Citizens for an Informed Yorktown



Town Board Work Session

June 9, 2015


Closed Session

Personnel and cell tower lease negotiations


Open Session


1. Water Meter Project

Water Superintendent David Rambo and Catherine Paget, Business Director for the Northern Westchester Joint Water Works, made a presentation to the board on why the town should proceed with Phase II of the water meter project. Based on the tests that were done on the old meters replaced in Phase I (2,711 meters were replaced and 1,693 were tested)  Mr. Rambo told the board that the Water District is losing an estimated $750,000 a year in revenue because the average accuracy of the “old” meters was only 85%/  In addition, he said that once all 10,000 water accounts had the new “smart” meters, the District could save an additional $150,000 a year by eliminating two meter reader positions by attrition.


Supervisor Grace questioned whether replacing the remaining 7,500 meters that were installed beginning in 1998 would generate that much savings. He also questioned whether the money to install the new meters, that would come from fund balance, would be better spent on other projects which he did not identify.


Councilman Patel and I strongly supported moving ahead with the project. Financially, we saw it as a “no brainer” that was well worth the investment. We believed that homeowners would also benefit from the new technology which would save them money by the early identification of leaks. As explained by Mr. Rambo, when the computer operator who monitors the system sees a spike in usage, he contacts the homeowner and  leaks or running toilets can be remedied immediately. Under the current system, a leak may not be detected until the end of the four month billing cycle.


Councilmen Bernard and Diana did not express any opinion about the issue.


At the supervisor’s request, Mr. Rambo will gather more data and return to the board.


For copies of the information Mr. Rambo provided the Town Board, click here.


2. Sober Living Home Special Permit

In response to the supervisor’s earlier comments about not limiting the special permit to “sober living residences,” I presented the board with a revised definition for a “community care facility” that included any illness, infirmity or sickness but left in that the facility was for temporary housing, didn’t provide any on-site medical services and was not licensed. The supervisor took exception to the new definition, however, and repeated his position that the current code is adequate and that he saw no need for any new permit section, no matter what it was called. He felt that even with a broader definition, the permit was aimed at sober living residences which he did not appear to want to regulate beyond what is already in the code.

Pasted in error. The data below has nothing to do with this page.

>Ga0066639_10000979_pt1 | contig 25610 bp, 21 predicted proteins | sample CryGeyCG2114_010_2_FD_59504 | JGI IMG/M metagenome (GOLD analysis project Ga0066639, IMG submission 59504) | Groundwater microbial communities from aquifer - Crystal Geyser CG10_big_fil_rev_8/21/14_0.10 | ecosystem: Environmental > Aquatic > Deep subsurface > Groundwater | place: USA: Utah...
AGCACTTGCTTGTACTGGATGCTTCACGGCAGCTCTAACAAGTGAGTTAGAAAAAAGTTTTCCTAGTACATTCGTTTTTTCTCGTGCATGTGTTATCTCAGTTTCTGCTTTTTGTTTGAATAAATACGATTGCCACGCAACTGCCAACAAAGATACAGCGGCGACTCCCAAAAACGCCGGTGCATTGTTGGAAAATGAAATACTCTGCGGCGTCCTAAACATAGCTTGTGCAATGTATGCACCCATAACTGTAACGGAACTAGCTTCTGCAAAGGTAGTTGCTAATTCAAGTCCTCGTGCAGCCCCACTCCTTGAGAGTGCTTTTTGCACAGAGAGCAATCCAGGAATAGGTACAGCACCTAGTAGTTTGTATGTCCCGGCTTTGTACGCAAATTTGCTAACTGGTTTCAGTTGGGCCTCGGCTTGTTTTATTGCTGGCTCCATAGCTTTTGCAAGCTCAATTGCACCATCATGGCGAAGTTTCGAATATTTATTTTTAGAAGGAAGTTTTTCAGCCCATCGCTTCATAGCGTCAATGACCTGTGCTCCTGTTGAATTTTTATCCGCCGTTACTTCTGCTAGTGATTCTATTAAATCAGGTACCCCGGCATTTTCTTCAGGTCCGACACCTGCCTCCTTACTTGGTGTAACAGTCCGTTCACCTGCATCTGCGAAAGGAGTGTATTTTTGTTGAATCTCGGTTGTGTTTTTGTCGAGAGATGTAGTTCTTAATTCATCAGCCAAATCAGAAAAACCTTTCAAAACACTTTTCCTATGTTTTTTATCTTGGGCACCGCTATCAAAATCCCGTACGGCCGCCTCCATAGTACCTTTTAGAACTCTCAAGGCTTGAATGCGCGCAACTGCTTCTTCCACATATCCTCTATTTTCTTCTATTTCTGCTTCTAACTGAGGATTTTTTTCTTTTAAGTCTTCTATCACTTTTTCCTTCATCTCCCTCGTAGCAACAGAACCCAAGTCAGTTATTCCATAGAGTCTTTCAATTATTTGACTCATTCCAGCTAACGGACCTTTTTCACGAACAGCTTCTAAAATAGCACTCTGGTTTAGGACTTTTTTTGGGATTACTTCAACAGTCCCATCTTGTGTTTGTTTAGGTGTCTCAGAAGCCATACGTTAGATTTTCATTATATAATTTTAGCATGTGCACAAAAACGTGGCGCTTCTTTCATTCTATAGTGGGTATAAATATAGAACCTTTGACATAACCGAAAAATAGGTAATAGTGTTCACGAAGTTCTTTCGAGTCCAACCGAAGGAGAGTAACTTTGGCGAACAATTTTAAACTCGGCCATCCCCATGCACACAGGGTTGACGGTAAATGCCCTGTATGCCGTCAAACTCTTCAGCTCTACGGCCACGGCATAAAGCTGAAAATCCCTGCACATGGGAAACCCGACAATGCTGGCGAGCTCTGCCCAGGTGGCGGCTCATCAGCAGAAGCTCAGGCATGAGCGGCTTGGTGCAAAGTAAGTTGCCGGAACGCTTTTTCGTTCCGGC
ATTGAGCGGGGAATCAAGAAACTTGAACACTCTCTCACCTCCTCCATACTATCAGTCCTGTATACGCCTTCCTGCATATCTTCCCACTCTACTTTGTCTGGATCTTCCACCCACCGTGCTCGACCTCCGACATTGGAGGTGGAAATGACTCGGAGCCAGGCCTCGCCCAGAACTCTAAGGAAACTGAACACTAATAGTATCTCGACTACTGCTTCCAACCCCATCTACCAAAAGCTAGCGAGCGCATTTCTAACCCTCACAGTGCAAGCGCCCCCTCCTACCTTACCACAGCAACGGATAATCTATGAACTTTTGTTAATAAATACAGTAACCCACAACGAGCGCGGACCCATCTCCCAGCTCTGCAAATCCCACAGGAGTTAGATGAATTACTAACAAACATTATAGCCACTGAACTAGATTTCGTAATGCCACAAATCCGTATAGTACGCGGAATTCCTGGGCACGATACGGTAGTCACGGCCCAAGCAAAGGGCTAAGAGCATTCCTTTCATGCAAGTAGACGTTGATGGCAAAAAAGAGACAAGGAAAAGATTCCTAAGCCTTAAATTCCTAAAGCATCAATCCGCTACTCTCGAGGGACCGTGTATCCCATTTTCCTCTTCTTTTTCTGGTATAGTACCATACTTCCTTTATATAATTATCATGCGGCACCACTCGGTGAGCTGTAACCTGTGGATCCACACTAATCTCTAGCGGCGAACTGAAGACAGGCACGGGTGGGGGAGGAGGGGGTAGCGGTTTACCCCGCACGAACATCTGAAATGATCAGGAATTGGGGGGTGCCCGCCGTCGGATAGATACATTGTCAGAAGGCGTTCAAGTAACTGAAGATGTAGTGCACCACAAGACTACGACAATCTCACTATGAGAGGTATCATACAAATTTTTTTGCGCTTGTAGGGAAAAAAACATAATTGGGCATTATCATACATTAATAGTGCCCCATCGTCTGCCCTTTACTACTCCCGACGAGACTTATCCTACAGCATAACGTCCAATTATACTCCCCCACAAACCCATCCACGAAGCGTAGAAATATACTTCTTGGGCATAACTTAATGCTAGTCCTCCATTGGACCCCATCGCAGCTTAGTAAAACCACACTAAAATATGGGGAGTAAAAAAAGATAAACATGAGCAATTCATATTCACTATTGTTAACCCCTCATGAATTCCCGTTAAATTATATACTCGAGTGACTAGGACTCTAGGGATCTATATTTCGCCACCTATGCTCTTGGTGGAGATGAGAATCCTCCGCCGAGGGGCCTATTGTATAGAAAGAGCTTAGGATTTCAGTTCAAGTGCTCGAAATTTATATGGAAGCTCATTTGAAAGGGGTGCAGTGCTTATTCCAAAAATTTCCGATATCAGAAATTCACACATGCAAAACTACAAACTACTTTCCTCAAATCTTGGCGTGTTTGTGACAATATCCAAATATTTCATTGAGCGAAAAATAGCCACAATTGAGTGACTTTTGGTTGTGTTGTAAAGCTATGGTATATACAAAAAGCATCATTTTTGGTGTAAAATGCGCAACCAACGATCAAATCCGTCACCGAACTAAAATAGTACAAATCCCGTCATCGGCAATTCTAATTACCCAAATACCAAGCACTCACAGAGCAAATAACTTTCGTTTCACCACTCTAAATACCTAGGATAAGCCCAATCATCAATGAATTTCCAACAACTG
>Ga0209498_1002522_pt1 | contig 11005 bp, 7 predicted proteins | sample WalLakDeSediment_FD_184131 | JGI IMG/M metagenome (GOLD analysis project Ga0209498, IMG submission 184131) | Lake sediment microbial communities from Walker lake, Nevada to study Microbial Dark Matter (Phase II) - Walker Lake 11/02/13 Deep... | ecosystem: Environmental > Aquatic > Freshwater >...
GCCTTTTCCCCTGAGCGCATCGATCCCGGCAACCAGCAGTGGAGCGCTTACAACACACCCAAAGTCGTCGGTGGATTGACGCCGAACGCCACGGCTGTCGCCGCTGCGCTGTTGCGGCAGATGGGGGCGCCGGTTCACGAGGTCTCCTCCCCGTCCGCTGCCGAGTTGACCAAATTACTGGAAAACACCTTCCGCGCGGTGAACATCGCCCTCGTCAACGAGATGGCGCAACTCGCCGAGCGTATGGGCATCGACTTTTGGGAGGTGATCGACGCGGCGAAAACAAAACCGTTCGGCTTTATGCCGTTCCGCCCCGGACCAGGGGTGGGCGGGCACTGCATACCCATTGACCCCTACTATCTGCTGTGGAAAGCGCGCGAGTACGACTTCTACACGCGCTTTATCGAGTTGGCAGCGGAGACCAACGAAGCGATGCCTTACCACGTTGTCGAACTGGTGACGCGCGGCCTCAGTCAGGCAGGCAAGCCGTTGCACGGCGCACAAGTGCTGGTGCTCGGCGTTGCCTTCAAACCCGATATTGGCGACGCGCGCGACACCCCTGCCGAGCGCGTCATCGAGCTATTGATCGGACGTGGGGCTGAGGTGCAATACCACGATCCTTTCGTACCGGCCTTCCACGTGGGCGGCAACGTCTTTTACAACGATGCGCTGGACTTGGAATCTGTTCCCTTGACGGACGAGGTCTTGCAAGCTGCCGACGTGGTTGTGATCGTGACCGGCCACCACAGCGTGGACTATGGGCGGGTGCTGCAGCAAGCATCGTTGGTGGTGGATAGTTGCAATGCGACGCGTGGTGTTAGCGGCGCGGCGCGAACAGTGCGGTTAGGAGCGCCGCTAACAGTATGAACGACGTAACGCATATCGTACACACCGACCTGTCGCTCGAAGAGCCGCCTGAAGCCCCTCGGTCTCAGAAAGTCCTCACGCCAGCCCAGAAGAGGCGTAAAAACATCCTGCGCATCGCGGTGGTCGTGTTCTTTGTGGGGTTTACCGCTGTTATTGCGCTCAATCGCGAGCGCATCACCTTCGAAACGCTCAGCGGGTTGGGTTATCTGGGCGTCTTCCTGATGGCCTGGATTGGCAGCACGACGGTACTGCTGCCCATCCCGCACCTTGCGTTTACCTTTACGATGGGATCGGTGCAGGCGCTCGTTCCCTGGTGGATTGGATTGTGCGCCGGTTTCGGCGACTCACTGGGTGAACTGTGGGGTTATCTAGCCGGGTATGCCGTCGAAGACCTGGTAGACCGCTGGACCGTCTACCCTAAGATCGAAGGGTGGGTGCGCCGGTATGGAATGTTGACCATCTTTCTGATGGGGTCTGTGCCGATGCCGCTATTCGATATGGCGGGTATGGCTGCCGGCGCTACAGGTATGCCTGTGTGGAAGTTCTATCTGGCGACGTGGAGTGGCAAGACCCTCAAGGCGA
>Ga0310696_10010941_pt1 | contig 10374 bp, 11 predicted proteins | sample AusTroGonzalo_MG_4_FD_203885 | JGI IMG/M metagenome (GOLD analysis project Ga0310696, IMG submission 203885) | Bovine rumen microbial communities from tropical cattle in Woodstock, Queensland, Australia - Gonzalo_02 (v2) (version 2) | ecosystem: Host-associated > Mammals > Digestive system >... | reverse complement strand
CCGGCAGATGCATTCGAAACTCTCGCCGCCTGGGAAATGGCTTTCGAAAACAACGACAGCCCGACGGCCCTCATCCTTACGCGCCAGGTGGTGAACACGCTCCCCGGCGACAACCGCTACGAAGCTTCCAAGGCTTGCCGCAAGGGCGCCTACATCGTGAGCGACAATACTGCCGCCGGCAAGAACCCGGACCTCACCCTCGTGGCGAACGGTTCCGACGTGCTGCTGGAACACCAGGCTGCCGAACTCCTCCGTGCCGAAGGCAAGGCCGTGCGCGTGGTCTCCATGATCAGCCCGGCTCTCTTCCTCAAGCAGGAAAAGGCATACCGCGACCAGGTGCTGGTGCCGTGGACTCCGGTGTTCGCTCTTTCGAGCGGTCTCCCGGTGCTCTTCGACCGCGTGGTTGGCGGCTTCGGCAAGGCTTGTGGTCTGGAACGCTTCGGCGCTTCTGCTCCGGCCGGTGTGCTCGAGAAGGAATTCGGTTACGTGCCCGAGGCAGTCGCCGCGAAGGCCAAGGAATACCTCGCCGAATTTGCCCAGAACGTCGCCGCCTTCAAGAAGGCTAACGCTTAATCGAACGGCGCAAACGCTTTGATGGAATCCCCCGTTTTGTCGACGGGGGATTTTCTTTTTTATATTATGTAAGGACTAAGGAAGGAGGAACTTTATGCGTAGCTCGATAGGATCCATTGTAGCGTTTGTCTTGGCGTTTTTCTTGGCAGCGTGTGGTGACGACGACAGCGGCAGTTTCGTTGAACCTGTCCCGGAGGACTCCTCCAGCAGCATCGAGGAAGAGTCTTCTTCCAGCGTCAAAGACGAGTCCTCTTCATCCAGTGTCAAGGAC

Although I tried to proceed to review specific provisions of the draft dealing with parking, site plans, buffering and other land use issues, the supervisor kept coming back to his basic belief that the current code adequately addressed these issues. The result was that there was no substantive discussion about the other provisions in the draft code.


I explained to the board that my ultimate goal was to draft a local law that would be referred out to the town’s advisory boards and then be subject to a public hearing. But that if the board never got to the point of agreement on what the law should say, we could never get to a public hearing and get input from the community. I finally said that rather than waste the board’s time on additional fruitless meetings, I would proceed only if I determined that at least three board members were ready to proceed to a local law stage.


3. Grants

In very general terms, Supervisor Grace advised the board that the Planning Department was exploring submitting grant applications under a NYS Consolidated Funding Application program for the highway garage/Depot Square project, relocating the Pines Bridge Monument to the Depot Square area in order to add a cultural component to the project, plus grants for sidewalks and trails. He did not provide any specifics about the sidewalk or trails grants although I added that the Yorktown Trail Committee had learned that the trail grant would be for the proposed trail between Downing Drive and Baldwin Place that would link up to the trail network to FDR park.